PoliticsPoll: 64 percent of Americans support Elizabeth Warren's college reform plan
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A significant majority of Americans would favor a wealth tax on the nation's 75,000 richest families to pay for a new higher education initiative put forward by Sen. Elizabeth Warren (D-Mass.) that would make state and community colleges tuition-free and pay off most existing student loan debts, according to poll released Monday.
In the latest Hill-HarrisX survey, 64 percent of registered voters said that they would support such a plan.
(The poll did not attach Warren's name to the proposal, and instead summarized its provisions.)
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The 2020 candidate’s proposal would cost an estimated $1.25 trillion and be paid for with a tax on the super rich.
The Massachusetts senator has been making new policy provisions the cornerstone of her campaign to become the Democratic Party's 2020 presidential nominee.
Warren has so far lagged behind former Vice President Joe Biden and fellow Sen. Bernie Sanders (I-Vt.) in polls, while earning attention for a series of detailed policy goals.
Her college affordability initiative was supported by 67 percent of women contacted for the survey and by 60 percent of male respondents. It also attracted a large majority of support from all racial groups.
The proposal was also supported across all age groupings although voters who are 65 years old and up were somewhat less likely to support it. Sixty-seven percent of respondents between 18 and 64 said they backed Warren's idea compared to 53 percent of voters who were older.
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Fifty-eight percent of respondents living in households making $75,000 or more a year said they supported the education and tax proposal. Respondents who made less than $75,000 were even more enthusiastic, backing the new policy by a 69-31 percent margin.
Voters who identified as Republicans or conservative of some stripe were the only demographic groups that opposed Warren's proposal, the survey found. Even so, Republican respondents were fairly evenly split with 52 percent saying they opposed the policy initiative and 48 percent saying they supported it. The division is well within the 5 percent sampling margin of error for that group. The overall survey has a 3.1 percent sampling margin of error.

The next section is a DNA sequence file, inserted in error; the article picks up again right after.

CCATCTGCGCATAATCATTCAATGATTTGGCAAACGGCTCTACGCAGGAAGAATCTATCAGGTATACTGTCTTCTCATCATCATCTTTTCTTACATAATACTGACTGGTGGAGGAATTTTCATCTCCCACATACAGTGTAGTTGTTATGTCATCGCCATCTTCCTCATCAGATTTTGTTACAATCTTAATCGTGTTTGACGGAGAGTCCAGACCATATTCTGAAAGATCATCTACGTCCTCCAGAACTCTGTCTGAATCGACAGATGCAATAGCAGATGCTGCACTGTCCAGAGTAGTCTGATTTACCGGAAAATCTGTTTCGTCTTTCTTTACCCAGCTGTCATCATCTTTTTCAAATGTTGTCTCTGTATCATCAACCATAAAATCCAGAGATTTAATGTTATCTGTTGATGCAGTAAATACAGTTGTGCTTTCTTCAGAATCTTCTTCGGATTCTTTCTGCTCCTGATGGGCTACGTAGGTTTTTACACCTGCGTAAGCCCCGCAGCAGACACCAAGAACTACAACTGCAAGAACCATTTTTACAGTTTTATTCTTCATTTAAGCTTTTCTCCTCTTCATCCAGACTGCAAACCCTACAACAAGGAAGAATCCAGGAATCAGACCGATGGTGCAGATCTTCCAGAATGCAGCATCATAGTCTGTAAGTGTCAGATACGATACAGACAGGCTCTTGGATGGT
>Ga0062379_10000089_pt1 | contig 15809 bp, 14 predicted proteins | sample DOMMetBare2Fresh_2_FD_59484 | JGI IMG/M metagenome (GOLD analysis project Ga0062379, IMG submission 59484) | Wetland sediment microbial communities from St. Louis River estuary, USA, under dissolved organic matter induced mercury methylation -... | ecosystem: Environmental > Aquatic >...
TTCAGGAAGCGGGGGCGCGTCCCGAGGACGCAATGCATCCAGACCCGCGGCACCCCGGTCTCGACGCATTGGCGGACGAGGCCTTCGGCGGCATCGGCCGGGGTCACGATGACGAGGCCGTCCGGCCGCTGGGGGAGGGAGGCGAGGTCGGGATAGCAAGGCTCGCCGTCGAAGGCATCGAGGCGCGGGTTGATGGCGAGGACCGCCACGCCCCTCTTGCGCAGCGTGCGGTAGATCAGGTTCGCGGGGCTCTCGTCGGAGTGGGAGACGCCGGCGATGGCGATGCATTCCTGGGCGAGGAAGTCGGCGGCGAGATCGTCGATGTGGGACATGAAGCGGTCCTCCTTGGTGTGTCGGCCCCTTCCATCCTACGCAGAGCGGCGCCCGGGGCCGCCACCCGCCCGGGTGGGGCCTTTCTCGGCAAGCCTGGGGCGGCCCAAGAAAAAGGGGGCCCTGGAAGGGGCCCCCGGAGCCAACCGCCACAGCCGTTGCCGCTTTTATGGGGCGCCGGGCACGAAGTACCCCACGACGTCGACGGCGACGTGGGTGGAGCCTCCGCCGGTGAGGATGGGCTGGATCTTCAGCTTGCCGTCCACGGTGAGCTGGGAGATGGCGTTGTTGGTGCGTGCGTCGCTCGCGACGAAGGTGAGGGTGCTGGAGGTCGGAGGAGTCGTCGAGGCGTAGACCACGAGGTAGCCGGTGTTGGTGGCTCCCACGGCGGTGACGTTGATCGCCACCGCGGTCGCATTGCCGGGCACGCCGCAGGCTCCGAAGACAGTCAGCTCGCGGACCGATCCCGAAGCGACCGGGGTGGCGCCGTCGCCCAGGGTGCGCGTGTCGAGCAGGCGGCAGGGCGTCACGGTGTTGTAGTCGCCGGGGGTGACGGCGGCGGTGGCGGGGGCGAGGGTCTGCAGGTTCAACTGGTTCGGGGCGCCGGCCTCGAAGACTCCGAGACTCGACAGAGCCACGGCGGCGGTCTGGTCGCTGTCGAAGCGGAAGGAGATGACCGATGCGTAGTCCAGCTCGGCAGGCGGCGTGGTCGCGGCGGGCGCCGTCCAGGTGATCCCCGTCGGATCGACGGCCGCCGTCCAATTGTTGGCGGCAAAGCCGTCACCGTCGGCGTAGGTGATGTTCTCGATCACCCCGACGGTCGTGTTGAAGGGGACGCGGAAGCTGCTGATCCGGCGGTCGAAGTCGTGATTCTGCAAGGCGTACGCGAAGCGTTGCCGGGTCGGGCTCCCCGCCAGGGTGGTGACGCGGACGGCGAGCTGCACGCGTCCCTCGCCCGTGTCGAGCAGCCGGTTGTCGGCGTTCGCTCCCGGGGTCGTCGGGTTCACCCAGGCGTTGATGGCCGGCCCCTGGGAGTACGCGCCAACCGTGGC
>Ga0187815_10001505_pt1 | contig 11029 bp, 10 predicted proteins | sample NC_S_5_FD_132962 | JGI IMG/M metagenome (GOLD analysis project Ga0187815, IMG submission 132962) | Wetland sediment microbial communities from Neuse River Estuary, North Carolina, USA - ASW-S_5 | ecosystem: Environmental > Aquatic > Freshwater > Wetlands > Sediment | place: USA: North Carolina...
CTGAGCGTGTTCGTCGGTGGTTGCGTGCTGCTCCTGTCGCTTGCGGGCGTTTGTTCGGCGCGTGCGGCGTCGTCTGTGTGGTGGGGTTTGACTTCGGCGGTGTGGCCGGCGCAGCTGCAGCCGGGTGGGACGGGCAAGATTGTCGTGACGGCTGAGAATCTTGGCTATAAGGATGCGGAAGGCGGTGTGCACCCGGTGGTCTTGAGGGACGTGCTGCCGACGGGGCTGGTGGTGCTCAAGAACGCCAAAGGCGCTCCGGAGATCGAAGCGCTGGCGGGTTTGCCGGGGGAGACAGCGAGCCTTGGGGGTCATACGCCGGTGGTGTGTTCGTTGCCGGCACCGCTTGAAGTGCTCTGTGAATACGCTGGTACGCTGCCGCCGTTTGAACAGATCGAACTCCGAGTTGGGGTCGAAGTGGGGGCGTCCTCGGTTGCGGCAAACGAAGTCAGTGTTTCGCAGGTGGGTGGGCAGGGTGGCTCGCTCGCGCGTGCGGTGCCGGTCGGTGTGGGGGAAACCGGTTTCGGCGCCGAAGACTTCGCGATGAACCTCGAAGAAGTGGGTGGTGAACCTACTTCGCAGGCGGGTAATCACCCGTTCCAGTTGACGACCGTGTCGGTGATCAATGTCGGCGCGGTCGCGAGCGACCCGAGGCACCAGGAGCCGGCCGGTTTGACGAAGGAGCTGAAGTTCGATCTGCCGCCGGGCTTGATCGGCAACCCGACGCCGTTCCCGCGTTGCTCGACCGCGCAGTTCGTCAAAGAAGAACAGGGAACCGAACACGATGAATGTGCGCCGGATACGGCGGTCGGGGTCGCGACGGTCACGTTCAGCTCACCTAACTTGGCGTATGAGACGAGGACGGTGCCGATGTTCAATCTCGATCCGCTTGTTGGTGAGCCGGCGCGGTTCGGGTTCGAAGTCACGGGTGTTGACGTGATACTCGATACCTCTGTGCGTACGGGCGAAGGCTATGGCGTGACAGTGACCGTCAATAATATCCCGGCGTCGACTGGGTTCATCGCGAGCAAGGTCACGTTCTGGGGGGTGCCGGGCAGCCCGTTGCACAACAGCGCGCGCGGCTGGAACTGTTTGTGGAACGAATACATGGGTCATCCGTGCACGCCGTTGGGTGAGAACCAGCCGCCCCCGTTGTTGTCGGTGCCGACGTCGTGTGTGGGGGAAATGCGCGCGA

Respondents who identified as Democrats backed the idea overwhelmingly, 78-22 percent. Independents favored the proposal by a significant 66-34 percent majority.
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Renters hold little sway in Washington. They vote at lower rates than homeowners. They’re generally represented in Congress by homeowners. They have no deep-pocketed lobbyists. And their problems, if anyone considers them at all, are typically waved off as problems for local government. It’s striking, then, that several Democratic candidates for president are now approaching renters in a way they’ve seldom been treated before — as a voting bloc. Sign Up For the Morning Briefing Newsletter Elizabeth Warren, Cory Booker and Kamala Harris, senators from some of the most expensive housing markets in the country, have proposed substantial bills to alleviate the housing crisi
The strong support from Democratic respondents indicates that Warren's idea could be good for her politically, Lee Miringoff, a pollster who directs the Marist Institute for Public Opinion, said Monday on "What America's Thinking."
"People want people to go to college, people think people need to go to college, people know college is not particularly affordable," Miringoff told host Jamal Simmons.
"I think, especially on the Democratic primary field, it makes for really good politics," he said.
While most Americans currently seem to support Warren's proposal, the numbers could potentially shift over time once its details become more known and subject to challenge from political opponents, Carl Cannon, the Washington bureau chief at RealClearPolitics said Monday on "What America's Thinking."
"If this policy ever became taken seriously ... other questions would start to arise. Colleges that have quadrupled and quintupled their administrators, is that really necessary?" Cannon told Simmons, citing potential cost and fairness concerns that critics might raise.
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